goeke

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ADDITIONAL MUSIC MONDAY BONUS

Here’s what I like about this one: Sawyer gets all excited about “work the middle” then gets all revolted about “stroke it for me.” Like, what’s the difference, @$$hole? Then it hits me: the difference is that with the former, he just gets to lay there, and with the latter, he actually has to work. And not for himself; he has to stroke it for someone else. And so of course, he wants nothing to do with it.

And THAT’s what’s wrong with America.

[ Authors ]
Lijo T. George, K. S. Dwarakanath, M. Johnston-Hollitt, N.Hurley-Walker, L. Hindson, A. D. Kapińska, S. J. Tingay, M. Bell, J. R. Callingham, Bi-Qing For, P. J. Hancock, E. Lenc, B. McKinley, J.Morgan, A.Offringa, P. Procopio, L. Staveley-Smith, R. B. Wayth, Chen Wu, Q. Zheng, G. Bernardi, J. D. Bowman, F. Briggs, R. J. Cappallo, B. E. Corey, A. A. Deshpande, D. Emrich, R. Goeke, L. J. Greenhill, B. J. Hazelton, D. L. Kaplan, J. C. Kasper, E. Kratzenberg, C. J. Lonsdale, M. J. Lynch, S. R. McWhirter, D. A. Mitchell, M. F. Morales, E. Morgan, D. Oberoi, S. M. Ord, T. Prabu, A. E. E. Rogers, A. Roshi, N. Udaya Shankar, K. S. Srivani, R. Subrahmanyan, M. Waterson, R. L. Webster A. R. Whitney, A. Williams, C. L. Williams
[ Abstract ]
We have carried out multiwavelength observations of the near-by ($z=0.046$) rich, merging galaxy cluster Abell 3376 with the Murchison Widefield Array (MWA). As a part of the GaLactic and Extragalactic All-sky MWA survey (GLEAM), this cluster was observed at 88, 118, 154, 188 and 215 MHz. The known radio relics, towards the eastern and western peripheries of the cluster, were detected at all the frequencies. The relics, with a linear extent of $\sim$ 1 Mpc each, are separated by $\sim$ 2 Mpc. Combining the current observations with those in the literature, we have obtained the spectra of these relics over the frequency range 80 – 1400 MHz. The spectra follow power laws, with $\alpha$ = $-1.17\pm0.06$ and $-1.37\pm0.08$ for the west and east relics, respectively ($S \propto \nu^{\alpha}$). Assuming the break frequency to be near the lower end of the spectrum we estimate the age of the relics to be $\sim$ 0.4 Gyr. No diffuse radio emission from the central regions of the cluster (halo) was detected. The upper limit on the radio power of any possible halo that might be present in the cluster is a factor of 35 lower than that expected from the radio power and X-ray luminosity correlation for cluster halos. From this we conclude that the cluster halo is very extended ($>$ 500 kpc) and/or most of the radio emission from the halo has decayed. The current limit on the halo radio power is a factor of ten lower than the existing upper limits with possible implications for models of halo formation.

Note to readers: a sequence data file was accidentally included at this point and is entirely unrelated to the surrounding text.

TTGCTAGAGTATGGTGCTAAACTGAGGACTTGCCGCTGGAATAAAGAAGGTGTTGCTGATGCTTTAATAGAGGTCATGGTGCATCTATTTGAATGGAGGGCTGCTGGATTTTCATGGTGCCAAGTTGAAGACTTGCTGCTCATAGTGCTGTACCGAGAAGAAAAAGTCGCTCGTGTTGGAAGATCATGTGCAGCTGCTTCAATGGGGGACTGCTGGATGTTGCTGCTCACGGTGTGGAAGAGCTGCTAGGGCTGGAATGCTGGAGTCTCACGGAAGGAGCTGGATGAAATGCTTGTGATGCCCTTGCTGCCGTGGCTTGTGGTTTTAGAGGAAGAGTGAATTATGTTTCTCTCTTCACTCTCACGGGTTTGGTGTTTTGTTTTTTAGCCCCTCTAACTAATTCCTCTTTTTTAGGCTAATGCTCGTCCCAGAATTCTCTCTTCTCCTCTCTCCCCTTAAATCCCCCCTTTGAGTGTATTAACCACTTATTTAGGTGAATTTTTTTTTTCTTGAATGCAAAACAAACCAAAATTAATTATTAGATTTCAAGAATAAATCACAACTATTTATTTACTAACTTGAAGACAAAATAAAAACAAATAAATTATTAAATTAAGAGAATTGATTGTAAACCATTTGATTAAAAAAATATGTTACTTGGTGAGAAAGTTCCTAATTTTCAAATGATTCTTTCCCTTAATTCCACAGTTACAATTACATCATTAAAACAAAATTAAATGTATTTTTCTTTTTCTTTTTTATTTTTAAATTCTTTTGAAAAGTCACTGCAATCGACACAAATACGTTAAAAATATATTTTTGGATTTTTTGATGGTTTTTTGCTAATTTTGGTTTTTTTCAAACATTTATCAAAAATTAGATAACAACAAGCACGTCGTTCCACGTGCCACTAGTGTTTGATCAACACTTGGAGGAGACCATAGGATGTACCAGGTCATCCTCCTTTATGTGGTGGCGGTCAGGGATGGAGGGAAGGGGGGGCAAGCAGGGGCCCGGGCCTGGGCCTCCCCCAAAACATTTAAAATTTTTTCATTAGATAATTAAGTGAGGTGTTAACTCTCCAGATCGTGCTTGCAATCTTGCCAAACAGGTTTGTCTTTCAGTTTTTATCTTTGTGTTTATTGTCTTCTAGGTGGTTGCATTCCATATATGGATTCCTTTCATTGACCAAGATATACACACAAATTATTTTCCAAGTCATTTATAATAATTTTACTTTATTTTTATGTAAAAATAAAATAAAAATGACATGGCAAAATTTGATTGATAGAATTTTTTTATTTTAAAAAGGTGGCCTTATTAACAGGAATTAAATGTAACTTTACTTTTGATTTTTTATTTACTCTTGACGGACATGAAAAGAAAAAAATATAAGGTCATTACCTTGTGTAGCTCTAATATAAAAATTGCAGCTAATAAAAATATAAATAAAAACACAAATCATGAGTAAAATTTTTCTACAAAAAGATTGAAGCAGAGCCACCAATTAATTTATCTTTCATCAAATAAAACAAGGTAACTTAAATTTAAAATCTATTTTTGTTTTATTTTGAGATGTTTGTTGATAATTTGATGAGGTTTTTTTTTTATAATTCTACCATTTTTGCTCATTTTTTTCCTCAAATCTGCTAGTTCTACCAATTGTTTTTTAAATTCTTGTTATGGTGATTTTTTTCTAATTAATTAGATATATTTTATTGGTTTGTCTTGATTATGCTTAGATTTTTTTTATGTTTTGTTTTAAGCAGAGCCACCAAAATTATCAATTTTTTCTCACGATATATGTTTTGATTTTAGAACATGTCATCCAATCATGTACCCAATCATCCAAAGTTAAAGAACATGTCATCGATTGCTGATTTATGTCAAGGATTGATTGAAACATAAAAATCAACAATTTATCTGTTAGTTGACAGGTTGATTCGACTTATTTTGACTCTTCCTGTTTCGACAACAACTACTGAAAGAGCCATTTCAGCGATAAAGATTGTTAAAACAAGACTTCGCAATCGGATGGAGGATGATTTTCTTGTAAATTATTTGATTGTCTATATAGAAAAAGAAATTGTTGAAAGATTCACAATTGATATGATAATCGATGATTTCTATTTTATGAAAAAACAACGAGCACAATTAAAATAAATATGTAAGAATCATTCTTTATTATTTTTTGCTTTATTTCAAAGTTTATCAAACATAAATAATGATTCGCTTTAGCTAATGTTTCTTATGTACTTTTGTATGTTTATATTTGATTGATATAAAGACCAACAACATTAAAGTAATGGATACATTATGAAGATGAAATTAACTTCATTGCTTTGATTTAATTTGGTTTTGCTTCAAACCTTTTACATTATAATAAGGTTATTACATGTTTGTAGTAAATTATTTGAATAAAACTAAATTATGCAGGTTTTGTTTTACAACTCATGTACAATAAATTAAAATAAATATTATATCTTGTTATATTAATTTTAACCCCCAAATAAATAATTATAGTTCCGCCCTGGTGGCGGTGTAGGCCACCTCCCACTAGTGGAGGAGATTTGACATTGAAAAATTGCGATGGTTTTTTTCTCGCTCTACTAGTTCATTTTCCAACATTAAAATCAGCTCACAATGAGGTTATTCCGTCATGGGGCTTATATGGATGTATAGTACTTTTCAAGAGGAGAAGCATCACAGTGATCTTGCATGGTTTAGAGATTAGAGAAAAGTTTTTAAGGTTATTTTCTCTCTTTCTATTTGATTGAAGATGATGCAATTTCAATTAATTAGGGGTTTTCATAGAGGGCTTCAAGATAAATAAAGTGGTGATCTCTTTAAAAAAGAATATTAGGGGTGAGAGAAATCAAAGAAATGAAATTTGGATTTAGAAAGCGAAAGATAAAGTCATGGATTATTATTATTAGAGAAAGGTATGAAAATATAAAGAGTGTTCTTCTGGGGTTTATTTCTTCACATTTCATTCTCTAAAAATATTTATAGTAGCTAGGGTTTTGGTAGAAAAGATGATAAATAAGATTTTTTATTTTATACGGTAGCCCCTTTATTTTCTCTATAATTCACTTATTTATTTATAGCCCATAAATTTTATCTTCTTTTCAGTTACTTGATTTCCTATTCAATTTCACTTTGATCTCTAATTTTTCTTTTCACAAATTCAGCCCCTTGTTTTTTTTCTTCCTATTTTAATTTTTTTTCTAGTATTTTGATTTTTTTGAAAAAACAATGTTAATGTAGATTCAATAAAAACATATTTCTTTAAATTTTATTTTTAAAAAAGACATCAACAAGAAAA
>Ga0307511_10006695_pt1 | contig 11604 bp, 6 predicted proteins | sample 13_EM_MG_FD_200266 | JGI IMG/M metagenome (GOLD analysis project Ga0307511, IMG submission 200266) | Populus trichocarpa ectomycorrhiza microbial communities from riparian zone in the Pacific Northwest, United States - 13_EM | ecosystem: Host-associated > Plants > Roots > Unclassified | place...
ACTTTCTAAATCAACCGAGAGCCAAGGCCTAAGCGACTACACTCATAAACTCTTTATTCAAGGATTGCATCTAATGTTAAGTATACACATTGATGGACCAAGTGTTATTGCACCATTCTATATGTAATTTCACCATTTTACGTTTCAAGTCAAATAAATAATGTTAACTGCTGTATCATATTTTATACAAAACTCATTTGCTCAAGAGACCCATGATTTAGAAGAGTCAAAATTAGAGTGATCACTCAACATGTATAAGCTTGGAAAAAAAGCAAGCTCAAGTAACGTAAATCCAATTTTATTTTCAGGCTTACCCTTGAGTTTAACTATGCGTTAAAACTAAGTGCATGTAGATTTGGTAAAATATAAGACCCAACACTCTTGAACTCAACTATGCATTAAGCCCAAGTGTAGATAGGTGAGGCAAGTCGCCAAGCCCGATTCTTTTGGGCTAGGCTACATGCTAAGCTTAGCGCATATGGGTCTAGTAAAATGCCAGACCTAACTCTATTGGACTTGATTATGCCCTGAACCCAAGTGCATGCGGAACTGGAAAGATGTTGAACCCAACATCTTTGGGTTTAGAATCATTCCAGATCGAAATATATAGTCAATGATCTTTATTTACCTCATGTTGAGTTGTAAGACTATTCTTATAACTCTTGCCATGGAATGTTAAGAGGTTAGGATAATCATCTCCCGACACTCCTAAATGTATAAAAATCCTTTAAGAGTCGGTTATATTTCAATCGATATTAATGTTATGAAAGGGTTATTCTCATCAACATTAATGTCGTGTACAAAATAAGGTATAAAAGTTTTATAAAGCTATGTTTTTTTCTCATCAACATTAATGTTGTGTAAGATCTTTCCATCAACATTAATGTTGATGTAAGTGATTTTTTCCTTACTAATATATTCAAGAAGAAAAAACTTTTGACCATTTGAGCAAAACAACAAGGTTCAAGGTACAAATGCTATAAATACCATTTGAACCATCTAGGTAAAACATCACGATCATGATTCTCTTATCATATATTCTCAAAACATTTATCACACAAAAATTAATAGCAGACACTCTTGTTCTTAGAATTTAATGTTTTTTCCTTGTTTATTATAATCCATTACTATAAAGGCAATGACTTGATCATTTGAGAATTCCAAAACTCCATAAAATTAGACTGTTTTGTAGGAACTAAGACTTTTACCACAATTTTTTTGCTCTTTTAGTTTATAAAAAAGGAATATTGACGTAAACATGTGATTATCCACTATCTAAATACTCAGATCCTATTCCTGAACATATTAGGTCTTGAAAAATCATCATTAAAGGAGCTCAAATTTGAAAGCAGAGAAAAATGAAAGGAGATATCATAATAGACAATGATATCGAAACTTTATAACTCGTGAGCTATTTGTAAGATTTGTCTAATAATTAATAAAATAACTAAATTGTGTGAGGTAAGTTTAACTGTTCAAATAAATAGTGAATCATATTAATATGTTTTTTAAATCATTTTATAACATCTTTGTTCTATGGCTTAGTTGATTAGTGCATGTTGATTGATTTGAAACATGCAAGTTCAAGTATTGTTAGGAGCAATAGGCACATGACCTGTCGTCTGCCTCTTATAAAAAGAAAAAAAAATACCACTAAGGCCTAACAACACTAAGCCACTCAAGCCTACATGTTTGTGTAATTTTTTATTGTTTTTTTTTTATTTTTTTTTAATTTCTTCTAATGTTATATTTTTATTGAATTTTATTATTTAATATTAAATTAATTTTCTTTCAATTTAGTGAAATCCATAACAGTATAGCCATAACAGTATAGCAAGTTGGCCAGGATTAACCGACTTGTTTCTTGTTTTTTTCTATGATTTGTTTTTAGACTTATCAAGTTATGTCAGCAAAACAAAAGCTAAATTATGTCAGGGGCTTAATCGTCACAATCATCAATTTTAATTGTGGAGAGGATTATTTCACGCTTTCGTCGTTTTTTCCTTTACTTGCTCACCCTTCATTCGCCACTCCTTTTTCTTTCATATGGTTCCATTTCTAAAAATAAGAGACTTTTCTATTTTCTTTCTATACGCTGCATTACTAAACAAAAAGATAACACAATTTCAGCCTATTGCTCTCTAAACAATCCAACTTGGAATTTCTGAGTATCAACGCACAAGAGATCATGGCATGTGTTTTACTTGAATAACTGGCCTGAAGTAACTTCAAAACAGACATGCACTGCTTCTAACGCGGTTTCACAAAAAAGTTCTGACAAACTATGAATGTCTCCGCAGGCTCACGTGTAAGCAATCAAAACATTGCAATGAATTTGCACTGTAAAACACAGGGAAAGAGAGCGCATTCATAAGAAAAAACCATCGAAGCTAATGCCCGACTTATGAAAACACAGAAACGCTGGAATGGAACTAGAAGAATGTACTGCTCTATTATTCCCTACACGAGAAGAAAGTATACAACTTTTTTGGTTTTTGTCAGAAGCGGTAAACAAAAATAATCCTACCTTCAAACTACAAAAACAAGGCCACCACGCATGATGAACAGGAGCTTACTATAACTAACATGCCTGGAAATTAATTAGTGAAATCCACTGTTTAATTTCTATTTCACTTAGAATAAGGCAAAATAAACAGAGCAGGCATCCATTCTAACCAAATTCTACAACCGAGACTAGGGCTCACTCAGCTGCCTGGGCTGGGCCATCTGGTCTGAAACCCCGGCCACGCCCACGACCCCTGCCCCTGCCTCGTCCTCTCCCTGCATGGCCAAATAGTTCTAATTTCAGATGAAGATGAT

[ Authors ]
A. R. Neben, R. F. Bradley, J. N. Hewitt, G. Bernardi, J. D. Bowman, F. Briggs, R. J. Cappallo, A. A. Deshpande, R. Goeke, L. J. Greenhill, B. J. Hazelton, M. Johnston-Hollitt, D. L. Kaplan, C. J. Lonsdale, S. R. McWhirter, D. A. Mitchell, M. F. Morales, E. Morgan, D. Oberoi, S. M. Ord, T. Prabu, N. Udaya Shankar, K. S. Srivani, R. Subrahmanyan, S. J. Tingay, R. B. Wayth, R. L. Webster, A. Williams, C. L. Williams
[ Abstract ]
Detection of the fluctuations in 21 cm line emission from neutral hydrogen during the Epoch of Reionization in thousand hour integrations poses stringent requirements on calibration and image quality, both of which necessitate accurate primary beam models. The Murchison Widefield Array (MWA) uses phased array antenna elements which maximize collecting area at the cost of complexity. To quantify their performance, we have developed a novel beam measurement system using the 137 MHz ORBCOMM satellite constellation and a reference dipole antenna. Using power ratio measurements, we measure the {\it in situ} beampattern of the MWA antenna tile relative to that of the reference antenna, canceling the variation of satellite flux or polarization with time. We employ angular averaging to mitigate multipath effects (ground scattering), and assess environmental systematics with a null experiment in which the MWA tile is replaced with a second reference dipole. We achieve beam measurements over 30 dB dynamic range in beam sensitivity over a large field of view (65\% of the visible sky), far wider and deeper than drift scans through astronomical sources allow. We verify an analytic model of the MWA tile at this frequency within a few percent statistical scatter within the full width at half maximum. Towards the edges of the main lobe and in the sidelobes, we measure tens of percent systematic deviations. We compare these errors with those expected from known beamforming errors.